FrontPageMag.com, the "online magazine" of the David Horowitz Freedom Center, posted an excerpt from a New York Sun article published that day detailing allegations by a Princeton University student who claimed he had been assaulted because of his conservative views. However, while the Sun updated its story to report that Nava admitted to police that "he fabricated the assault," FrontPageMag.com has yet to acknowledge that the entire story was fabricated.
In a report on the congressional debate over revisions to the 1978 FISA law , Fox News' Jim Angle reported that, "since about 80 percent of the world's Internet traffic passes through U.S. communications infrastructure, officials now find themselves in a bizarre situation, forced to treat foreigners overseas as if they were Americans inside the United States." But, in August, Congress passed the Protect America Act that temporarily revised FISA to allow the warrantless surveillance of these communications -- while also temporarily expanding the president's authority to wiretap without a warrant.
NPR's Ari Shapiro reported on Sen. John McCain's criticism of Mitt Romney "for refusing to say outright that the interrogation technique of controlled drowning known as waterboarding is torture," adding that "Attorney General Michael Mukasey almost was not confirmed based on his refusal to classify waterboarding as torture." But Shapiro did not note that, notwithstanding his criticism of Romney, McCain supported Mukasey's nomination for attorney general despite Mukasey's "refusal to classify waterboarding as torture."
In a report on the newly passed House bill containing a prohibition on the interrogation technique known as waterboarding, NBC News' Jim Miklaszewski asserted that the House included the "waterboarding clause" "pretty much to ensure that it doesn't happen, but also ... [as] a poke in the eye of the administration, clearly." But the Army field manual's prohibition on the use of waterboarding currently applies only to the Department of Defense; the House bill would expand that prohibition to cover "the United States Government."
On The O'Reilly Factor, Newsmax.com chief Washington correspondent Ronald Kessler falsely claimed that Sen. Barack Obama and Sen. Hillary Rodham Clinton "voted to give Osama bin Laden the same rights that Americans have when it comes to intercepting his calls, even if he made calls within Pakistan, to Pakistan. They voted in August to not revise the FISA act." In fact, Obama and Clinton both voted for legislation sponsored by Sen. Carl Levin that would have amended FISA to allow warrantless wiretapping of foreign-to-foreign calls, regardless of whether they are transmitted through the United States.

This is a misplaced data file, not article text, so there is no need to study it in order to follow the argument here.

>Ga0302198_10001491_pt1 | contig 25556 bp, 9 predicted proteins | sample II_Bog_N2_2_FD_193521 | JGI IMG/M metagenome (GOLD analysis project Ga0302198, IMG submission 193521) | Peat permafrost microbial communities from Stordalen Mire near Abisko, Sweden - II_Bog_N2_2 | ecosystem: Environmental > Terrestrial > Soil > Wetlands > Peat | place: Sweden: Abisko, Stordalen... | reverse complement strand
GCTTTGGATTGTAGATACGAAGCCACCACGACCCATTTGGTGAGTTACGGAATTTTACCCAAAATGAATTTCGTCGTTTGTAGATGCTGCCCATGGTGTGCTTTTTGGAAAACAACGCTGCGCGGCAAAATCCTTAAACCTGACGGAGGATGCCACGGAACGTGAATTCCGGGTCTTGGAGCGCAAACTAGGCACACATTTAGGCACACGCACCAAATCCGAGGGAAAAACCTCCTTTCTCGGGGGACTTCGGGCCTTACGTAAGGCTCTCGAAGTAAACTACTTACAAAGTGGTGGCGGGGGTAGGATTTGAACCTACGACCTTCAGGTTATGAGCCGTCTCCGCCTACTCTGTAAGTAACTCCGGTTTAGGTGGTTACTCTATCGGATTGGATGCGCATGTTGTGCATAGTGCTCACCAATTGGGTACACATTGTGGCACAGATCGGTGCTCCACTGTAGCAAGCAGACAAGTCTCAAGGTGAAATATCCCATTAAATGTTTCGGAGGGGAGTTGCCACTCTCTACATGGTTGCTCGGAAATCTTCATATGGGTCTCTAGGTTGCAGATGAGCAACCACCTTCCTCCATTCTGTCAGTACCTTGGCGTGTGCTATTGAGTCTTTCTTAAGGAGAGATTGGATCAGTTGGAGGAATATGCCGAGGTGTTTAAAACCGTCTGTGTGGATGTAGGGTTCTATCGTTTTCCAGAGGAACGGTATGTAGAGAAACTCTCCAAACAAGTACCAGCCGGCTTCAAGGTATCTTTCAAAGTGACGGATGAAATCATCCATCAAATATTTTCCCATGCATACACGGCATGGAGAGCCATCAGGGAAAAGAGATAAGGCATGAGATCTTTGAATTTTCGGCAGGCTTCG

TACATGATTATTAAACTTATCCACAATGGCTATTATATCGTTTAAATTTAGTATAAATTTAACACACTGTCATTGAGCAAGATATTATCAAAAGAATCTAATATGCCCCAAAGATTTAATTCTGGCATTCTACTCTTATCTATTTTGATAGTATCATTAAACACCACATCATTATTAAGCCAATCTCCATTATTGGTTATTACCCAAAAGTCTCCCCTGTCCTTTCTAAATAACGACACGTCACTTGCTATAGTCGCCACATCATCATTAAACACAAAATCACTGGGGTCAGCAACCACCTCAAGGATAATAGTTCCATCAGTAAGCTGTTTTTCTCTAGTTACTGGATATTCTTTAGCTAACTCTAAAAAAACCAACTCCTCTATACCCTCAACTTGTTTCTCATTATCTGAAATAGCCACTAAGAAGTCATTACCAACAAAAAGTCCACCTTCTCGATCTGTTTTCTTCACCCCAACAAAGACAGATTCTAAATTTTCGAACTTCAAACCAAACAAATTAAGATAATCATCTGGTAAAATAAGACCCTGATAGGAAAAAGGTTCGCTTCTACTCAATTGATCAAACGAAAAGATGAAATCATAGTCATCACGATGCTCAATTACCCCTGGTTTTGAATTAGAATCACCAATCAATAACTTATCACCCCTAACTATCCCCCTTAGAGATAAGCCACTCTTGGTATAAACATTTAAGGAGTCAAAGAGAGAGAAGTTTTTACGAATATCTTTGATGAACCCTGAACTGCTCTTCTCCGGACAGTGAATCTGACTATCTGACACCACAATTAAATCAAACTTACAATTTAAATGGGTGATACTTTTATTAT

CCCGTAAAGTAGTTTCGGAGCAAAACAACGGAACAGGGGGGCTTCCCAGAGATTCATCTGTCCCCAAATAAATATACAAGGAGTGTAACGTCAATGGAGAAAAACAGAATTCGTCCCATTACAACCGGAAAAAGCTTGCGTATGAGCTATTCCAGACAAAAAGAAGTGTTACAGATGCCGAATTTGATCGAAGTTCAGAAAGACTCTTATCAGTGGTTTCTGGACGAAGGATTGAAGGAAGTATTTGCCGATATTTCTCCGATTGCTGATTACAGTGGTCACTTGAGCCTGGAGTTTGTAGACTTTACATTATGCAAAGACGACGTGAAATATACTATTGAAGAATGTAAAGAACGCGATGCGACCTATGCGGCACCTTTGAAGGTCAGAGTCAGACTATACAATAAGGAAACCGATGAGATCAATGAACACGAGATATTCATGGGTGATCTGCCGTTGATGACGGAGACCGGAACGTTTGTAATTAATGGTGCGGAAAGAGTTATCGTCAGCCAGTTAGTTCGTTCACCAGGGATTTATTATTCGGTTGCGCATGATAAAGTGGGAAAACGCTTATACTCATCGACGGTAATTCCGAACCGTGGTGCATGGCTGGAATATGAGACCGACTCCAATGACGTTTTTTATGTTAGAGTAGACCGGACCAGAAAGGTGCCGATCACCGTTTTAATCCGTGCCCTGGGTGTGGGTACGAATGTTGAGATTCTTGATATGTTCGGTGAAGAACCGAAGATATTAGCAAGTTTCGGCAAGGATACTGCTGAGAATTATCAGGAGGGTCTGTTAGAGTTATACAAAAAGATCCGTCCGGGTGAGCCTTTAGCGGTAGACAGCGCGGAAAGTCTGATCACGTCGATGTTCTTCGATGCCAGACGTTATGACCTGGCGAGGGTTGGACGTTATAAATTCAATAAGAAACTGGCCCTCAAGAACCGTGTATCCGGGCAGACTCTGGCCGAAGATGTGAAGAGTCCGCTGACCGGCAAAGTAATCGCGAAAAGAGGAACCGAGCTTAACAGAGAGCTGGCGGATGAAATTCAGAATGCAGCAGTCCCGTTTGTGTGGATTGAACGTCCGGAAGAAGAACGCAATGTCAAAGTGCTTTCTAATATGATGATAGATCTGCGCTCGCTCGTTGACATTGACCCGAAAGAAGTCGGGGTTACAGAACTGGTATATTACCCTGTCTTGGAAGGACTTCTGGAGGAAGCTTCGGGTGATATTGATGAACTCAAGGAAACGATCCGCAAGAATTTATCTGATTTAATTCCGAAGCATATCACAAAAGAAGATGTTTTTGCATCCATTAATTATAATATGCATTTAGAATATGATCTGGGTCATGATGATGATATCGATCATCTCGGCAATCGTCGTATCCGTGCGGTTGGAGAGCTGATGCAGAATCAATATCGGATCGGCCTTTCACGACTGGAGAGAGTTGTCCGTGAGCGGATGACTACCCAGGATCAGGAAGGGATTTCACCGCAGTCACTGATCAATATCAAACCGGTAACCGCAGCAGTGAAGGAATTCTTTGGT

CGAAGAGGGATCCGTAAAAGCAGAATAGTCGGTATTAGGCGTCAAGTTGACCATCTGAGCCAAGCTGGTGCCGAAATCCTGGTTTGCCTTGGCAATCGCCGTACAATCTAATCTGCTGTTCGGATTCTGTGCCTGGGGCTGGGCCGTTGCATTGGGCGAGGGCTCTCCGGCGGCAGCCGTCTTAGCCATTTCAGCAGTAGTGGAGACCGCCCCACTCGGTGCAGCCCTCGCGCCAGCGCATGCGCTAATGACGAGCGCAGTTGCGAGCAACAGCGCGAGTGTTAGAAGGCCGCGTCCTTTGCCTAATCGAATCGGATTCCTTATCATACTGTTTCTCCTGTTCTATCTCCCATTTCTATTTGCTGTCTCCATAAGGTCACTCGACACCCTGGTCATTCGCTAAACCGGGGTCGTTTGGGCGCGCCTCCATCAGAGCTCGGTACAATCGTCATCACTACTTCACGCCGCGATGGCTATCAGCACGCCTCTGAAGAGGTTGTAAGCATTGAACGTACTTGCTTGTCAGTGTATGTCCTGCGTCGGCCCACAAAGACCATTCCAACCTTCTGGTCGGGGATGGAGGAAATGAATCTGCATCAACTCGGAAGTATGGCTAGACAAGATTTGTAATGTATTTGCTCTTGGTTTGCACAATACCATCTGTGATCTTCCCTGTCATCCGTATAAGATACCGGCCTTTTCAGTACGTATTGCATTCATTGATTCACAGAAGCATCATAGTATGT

An Associated Press report claimed that, in an October 30 letter to Democrats on the Senate Judiciary Committee, attorney general nominee Michael Mukasey "pledged to study," if confirmed, the legality of the interrogation technique known as waterboarding. However, if news reports that the government stopped the use of waterboarding in 2005 are correct, then Mukasey's promise appears not to cover waterboarding, because Mukasey said in his letter that he would "review any coercive interrogation techniques currently used by the United States Government and the legal analysis authorizing their use to assess whether such techniques comply with the law" [emphasis added].
On CNN, Washington Times columnist Diana West said: "What I would like to see is people really start thinking about what is torture. If putting people into human-size shredders, as Saddam Hussein did, is torture, then waterboarding, which my senior military sources tell me you wake up feeling fine the next day -- it is not torture." However, in congressional testimony, Allen S. Keller, M.D., director of the Bellevue Hospital Center/New York University Program for Survivors of Torture, stated, "To think that abusive methods, including the enhanced interrogation techniques [in which Keller included waterboarding], are harmless psychological ploys is contradictory to well established medical knowledge and clinical experience." Keller stated of waterboarding specifically, "Long term effects include panic attacks, depression and PTSD," and said it poses a "real risk of death."
In a Fox News "All-Star" panel discussion, Morton Kondracke said of the interrogation technique known as waterboarding, "I'm sure it feels like torture, you know, it doesn't result in any lasting damage, but it feels like torture." But a physician who heads a program for torture survivors told a Senate committee that techniques such as waterboarding "are intended to break the prisoners down, to terrify them and cause harm to their psyche, and in so doing result in lasting harmful health consequences." He also said: "There is a real risk of death from actually drowning or suffering a heart attack or damage to the lungs."
Advancing a common straw man promoted by the Bush administration and repeated by the media, a Wall Street Journal editorial falsely claimed that under the "preferred rules" for wiretapping purportedly favored by "most House Democrats," "a U.S. President couldn't even eavesdrop on a foreign-to-foreign terror call if by chance that call was routed through an American telephone switch," which "would amount to unilateral disarmament in the war on terror." The assertion is false on two counts.
A New York Times article adopted House Republicans' characterization of their proposed measure to revise the RESTORE Act, a bill amending the Foreign Intelligence Surveillance Act. The article claimed that "on its face," the measure "asked lawmakers to declare where they stood on stopping Osama bin Laden from attacking the United States again." In fact, the measure would have exempted the president from requirements of the bill as long as he claimed to be acting to protect the country from attack.